Advancements in our understanding of quantum field theory (QFT) are rare these days. Papa Weinberg and others worked out all the easy stuff back in the 70s, and since that time we had only isolated flashes of genius such as Seiberg-Witten or AdS/CFT. Yesterday at ICHEP I heard the talk of Slava Rychkov about one of the two most interesting advancements that happened last year.
In the real world there seems to be some constraint on the interaction strength. In QFT, the interaction strength is represented by a coupling constant which is related to the probability of a particle splitting into 2 or more particles. In the first approximation, the larger the coupling constant, the larger the interaction strength. However in all examples we are aware of the interaction strength cannot be arbitrarily increased. When the coupling constant reaches the value of order 4 $\pi$, rather than interactions becoming stronger and stronger, the theory undergoes a phase transition. A new theoretical theoretical description with new effective particles emerges, and these new particles interact with a finite strength. The well know example is QCD: at low energies when the strong coupling constant grows very large the theory of quarks and gluons rearranges into the theory of mesons and baryons who interact with the final strength.
So, is there some hard-wired limit on the interaction strength in QFT? For the moment, such limits can be derived only in the context of conformal QFTs (abbreviated as CFTs). CFTs do not describe the real worlds particle physics, as conformal invariance is not compatible with massive particles. But CFT may be an effective description of some subsystems of the real world. Condensed matter physicists in their laboratories routinely produce materials that can be well described by CFT. In our field, there are ideas that the Higgs boson could emerge from another sector that is approximately conformal sector over a large range of energy scales. More recently, particle phenomenologists entertained the idea of unparticles, that is a conformal sector that weakly couples to standard model particles so that this weird stuff can be produced in colliders.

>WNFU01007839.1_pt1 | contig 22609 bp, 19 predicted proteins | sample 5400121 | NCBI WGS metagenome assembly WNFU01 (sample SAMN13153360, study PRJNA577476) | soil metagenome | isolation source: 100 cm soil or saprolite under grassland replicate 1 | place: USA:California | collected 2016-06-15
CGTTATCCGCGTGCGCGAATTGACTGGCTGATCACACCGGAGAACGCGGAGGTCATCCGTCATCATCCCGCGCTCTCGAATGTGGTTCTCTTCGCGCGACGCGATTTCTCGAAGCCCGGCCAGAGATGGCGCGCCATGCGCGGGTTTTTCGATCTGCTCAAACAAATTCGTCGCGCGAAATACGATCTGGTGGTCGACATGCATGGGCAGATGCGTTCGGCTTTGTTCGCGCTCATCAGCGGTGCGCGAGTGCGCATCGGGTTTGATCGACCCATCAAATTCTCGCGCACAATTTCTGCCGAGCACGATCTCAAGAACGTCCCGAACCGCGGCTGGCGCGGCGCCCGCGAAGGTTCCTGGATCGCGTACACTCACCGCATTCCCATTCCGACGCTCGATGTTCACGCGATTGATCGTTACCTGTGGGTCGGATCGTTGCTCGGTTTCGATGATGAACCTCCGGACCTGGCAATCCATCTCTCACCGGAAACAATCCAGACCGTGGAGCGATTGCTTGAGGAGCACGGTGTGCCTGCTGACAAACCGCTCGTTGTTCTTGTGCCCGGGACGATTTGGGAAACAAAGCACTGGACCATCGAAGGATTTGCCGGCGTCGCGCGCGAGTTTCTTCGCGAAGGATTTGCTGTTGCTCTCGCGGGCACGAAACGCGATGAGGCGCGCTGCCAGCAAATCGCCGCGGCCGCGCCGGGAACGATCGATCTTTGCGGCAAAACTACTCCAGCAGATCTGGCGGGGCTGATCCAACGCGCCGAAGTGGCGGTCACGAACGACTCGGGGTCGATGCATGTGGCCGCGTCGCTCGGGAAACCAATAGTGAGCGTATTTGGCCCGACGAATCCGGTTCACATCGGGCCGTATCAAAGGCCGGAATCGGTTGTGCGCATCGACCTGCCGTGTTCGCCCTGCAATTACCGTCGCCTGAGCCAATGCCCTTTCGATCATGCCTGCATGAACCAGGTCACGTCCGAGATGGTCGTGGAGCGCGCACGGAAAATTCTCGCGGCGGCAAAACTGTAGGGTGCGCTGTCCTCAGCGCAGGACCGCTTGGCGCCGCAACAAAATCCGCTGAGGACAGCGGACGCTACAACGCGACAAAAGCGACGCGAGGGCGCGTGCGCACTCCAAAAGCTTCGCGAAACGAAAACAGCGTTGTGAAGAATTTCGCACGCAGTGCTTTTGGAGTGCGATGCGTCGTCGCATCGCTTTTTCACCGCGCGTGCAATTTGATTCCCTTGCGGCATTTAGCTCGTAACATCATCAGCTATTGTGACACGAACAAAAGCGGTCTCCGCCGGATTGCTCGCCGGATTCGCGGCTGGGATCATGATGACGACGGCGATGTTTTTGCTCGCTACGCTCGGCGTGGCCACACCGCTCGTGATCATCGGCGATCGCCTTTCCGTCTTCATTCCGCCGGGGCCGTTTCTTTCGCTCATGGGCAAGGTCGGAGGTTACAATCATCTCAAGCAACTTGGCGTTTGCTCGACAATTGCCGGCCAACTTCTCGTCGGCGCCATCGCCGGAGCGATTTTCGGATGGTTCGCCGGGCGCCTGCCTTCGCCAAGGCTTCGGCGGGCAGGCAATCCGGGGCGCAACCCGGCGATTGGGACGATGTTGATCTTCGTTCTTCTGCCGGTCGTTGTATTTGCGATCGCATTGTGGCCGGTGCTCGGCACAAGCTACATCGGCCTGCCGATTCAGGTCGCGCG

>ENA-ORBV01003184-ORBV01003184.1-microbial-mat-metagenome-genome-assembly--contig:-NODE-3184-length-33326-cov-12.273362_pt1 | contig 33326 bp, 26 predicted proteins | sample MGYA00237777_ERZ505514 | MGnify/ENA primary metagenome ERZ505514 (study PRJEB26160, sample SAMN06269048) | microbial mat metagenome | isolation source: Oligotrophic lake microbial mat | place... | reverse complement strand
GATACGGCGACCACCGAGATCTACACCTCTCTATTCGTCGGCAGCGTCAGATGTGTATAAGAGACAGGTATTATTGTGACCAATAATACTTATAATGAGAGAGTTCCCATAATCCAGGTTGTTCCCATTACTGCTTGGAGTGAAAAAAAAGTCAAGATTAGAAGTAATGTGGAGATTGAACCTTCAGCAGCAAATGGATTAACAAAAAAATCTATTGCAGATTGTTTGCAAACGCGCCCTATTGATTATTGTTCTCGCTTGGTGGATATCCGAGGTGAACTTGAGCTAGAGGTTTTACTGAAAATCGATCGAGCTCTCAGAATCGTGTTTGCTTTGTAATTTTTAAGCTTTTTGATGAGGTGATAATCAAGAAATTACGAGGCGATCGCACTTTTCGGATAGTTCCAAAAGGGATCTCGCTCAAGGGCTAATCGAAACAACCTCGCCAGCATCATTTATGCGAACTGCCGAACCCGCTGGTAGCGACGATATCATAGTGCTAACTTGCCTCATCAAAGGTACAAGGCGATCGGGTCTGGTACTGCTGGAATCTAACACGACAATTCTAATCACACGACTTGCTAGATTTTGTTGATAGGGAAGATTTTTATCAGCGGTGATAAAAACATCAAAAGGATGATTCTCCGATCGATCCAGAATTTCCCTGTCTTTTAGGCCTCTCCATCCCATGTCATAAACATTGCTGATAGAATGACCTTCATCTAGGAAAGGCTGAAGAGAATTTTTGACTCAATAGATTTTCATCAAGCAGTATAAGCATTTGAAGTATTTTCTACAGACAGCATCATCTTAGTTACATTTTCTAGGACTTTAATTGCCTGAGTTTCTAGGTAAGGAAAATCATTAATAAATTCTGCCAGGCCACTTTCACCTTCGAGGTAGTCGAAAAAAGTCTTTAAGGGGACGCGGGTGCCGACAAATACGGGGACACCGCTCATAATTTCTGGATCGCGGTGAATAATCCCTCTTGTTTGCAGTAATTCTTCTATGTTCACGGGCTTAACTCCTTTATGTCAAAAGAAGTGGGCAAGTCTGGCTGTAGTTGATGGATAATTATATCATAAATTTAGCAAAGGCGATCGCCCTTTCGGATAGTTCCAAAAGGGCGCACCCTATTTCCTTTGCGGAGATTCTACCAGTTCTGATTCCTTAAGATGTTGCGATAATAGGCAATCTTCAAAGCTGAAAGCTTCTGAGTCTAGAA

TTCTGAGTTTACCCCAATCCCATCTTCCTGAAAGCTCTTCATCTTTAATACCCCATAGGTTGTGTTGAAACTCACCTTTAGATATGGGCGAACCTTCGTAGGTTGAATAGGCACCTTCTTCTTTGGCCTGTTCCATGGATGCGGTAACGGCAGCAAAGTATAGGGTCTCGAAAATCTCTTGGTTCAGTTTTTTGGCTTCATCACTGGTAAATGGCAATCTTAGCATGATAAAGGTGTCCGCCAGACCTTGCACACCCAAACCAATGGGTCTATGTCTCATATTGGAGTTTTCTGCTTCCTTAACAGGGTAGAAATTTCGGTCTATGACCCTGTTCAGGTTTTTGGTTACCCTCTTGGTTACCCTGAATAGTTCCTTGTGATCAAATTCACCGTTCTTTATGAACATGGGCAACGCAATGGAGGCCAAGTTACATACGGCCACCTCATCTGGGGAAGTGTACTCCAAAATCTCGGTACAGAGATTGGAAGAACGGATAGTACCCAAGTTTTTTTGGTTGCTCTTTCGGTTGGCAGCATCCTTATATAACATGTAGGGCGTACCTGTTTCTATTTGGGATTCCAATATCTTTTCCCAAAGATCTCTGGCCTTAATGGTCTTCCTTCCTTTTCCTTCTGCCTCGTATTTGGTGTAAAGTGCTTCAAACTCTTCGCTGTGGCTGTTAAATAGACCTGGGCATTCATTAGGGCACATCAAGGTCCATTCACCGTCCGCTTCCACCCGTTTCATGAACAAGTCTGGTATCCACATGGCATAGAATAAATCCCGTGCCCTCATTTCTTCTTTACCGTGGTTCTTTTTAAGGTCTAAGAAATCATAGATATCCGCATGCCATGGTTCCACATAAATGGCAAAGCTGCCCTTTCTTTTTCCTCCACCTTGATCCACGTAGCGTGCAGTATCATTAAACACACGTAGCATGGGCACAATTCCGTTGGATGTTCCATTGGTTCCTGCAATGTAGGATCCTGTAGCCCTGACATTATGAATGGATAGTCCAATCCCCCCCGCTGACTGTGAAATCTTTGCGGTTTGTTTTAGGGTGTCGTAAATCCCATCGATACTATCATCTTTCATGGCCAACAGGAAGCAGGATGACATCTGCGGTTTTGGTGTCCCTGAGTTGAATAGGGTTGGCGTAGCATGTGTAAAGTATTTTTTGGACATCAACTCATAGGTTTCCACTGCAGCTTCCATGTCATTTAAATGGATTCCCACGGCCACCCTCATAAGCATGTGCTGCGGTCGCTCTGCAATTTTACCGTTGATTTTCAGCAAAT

It turns that in CFT there are concrete limits on the interaction strength, more precisely on the 3-point function of primary operators. These limits can be derived using operator product expansion (in this context, conformal block decomposition) and requiring that it satisfies crossing symmetry. The rest is some algebra and a clever rearrangement of terms in the expansion. The result as a function of the operator dimension is shown on the plot below.
So, indeed, the interaction strength cannot be arbitrarily large. This result limits the options of what can be observed at the LHC in certain unparticle scenarios. Similar methods can be used to derive bounds on possible operator dimensions in CFT.
See the slides or the original paper.